At a density more than 10^22 times that of water, neutron stars are the densest form of matter found in the Universe. Compressing somewhere around the mass of the Sun into a sphere just a few kilometers in radius, the incredible gravitational binding energy keeps these neutrons from decaying. If you took a small chunk of this matter out, it would still be tremendously powerful: the amount you could hold in your hand would have a greater mass than the Moon! But would it be stable? And if not, what would happen, and how much would you need to have to reach stability? Love the catastrophic answers, and the conclusions that neutron-star-matter is most definitely not what Thor's hammer is made of!

"If we could take a bit of a neutron star (lets say a cubic centimeter) and pull that bit away from the star, what would happen to it?"

At a density more than 10^22 times that of water, neutron stars are the densest form of matter found in the Universe. Compressing somewhere around the mass of the Sun into a sphere just a few kilometers in radius, the incredible gravitational binding energy keeps these neutrons from decaying. If you took a small chunk of this matter out, it would still be tremendously powerful: the amount you could hold in your hand would have a greater mass than the Moon! But would it be stable? And if not, what would happen, and how much would you need to have to reach stability? Love the catastrophic answers, and the conclusions that neutron-star-matter is most definitely not what Thor's hammer is made of!___

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2015-03-14 15:51:28 (0 comments, 3 reshares, 26 +1s)Open 

"In fact, not only is π irrational, like √3, but you can’t even write down a polynomial equation that has π as a solution, which makes it not just irrational but also transcendental! (On the other hand, √3 is expressable as a solution to a polynomial equation, like “x^2 - 3 = 0.”) This means that one of the most famous math puzzles in history — to create a square with the same area as a circle using only a compass and straightedge — is fundamentally impossible!"

For those of you in need for fun facts for #PiDay! 

"In fact, not only is π irrational, like √3, but you can’t even write down a polynomial equation that has π as a solution, which makes it not just irrational but also transcendental! (On the other hand, √3 is expressable as a solution to a polynomial equation, like “x^2 - 3 = 0.”) This means that one of the most famous math puzzles in history — to create a square with the same area as a circle using only a compass and straightedge — is fundamentally impossible!"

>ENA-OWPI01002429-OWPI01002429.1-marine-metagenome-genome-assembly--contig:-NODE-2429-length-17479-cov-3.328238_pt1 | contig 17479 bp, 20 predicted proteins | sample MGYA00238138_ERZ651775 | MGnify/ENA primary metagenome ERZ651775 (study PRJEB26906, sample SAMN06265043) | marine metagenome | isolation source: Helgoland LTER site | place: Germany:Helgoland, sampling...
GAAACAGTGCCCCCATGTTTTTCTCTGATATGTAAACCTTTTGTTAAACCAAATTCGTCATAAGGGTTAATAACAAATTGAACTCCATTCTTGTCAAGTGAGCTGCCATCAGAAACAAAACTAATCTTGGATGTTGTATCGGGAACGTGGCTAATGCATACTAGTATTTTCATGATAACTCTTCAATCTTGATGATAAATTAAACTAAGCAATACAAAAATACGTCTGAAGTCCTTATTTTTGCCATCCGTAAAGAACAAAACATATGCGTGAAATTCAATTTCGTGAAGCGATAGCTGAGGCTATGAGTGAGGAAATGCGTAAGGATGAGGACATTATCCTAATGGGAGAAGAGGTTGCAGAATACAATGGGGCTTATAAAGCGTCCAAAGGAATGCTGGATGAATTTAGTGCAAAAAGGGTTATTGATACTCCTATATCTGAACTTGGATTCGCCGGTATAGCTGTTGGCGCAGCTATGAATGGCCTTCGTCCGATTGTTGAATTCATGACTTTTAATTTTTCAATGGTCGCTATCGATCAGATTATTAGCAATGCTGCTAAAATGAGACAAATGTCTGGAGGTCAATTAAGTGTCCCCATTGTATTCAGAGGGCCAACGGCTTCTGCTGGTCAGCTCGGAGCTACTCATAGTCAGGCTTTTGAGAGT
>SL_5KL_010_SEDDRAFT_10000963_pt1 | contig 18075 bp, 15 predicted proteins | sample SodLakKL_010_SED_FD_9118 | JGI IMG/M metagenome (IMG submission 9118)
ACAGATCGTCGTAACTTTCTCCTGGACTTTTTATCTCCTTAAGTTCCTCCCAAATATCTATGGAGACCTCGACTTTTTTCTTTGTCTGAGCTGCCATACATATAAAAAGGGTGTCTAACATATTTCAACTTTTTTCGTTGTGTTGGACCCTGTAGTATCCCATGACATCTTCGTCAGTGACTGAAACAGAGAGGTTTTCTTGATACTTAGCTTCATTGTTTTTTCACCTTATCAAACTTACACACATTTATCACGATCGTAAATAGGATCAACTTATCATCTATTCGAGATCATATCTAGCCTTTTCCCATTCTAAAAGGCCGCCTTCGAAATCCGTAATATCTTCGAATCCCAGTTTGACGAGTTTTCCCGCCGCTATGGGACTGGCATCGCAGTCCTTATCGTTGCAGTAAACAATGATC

For those of you in need for fun facts for #PiDay! ___

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2015-03-12 21:51:35 (0 comments, 4 reshares, 27 +1s)Open 

"More than 400 years after the invention of the telescope, we still don’t know how many (and what types) of stars there are just in our own backyard in space. There are unseen lights in our own backyard, and cooler, lower mass brown dwarfs than these could, in principle, be even closer than even Proxima Centauri!"

The Alpha Centauri system consists of three stars, including Proxima Centauri, the closest star to Earth. But while main-sequence, hydrogen-burning stars are easy to find due to their visible light output, brown dwarfs -- which only fuse the small amounts of deuterium they're born with -- often emit no visible light at all, and can only be seen in the infrared. In 2013, WISE discovered a binary pair of brown dwarfs just 6.5 light years away, making them the third-closest star system to Earth, and leaving open the possibility that there may be a brown dwarf closer thanP... more »

"More than 400 years after the invention of the telescope, we still don’t know how many (and what types) of stars there are just in our own backyard in space. There are unseen lights in our own backyard, and cooler, lower mass brown dwarfs than these could, in principle, be even closer than even Proxima Centauri!"

The Alpha Centauri system consists of three stars, including Proxima Centauri, the closest star to Earth. But while main-sequence, hydrogen-burning stars are easy to find due to their visible light output, brown dwarfs -- which only fuse the small amounts of deuterium they're born with -- often emit no visible light at all, and can only be seen in the infrared. In 2013, WISE discovered a binary pair of brown dwarfs just 6.5 light years away, making them the third-closest star system to Earth, and leaving open the possibility that there may be a brown dwarf closer than Proxima Centauri, a question that only the James Webb Space Telescope will answer.___

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2015-03-12 01:16:45 (3 comments, 9 reshares, 45 +1s)Open 

"Every time we get slapped down, we can say, ‘Thank you, Mother Nature,’ because it means we’re about to learn something important."

For nearly all of human history — well into the 20th century — we really didn’t know how the Sun worked. Could it have been combustion, like we see on Earth? Or perhaps gravitational contraction, like that which powers white dwarf stars? No, it turned out to be nuclear fusion. Yet when we built our best models and went to test what we expected to see with what we actually observed, it was the smallest particles that didn’t add up: the neutrino. For decades, we kept observing only a third the number we expected. Here’s the story of how we solved that mystery, only in the early 2000s, and finally figured out what goes on inside the Sun!

"Every time we get slapped down, we can say, ‘Thank you, Mother Nature,’ because it means we’re about to learn something important."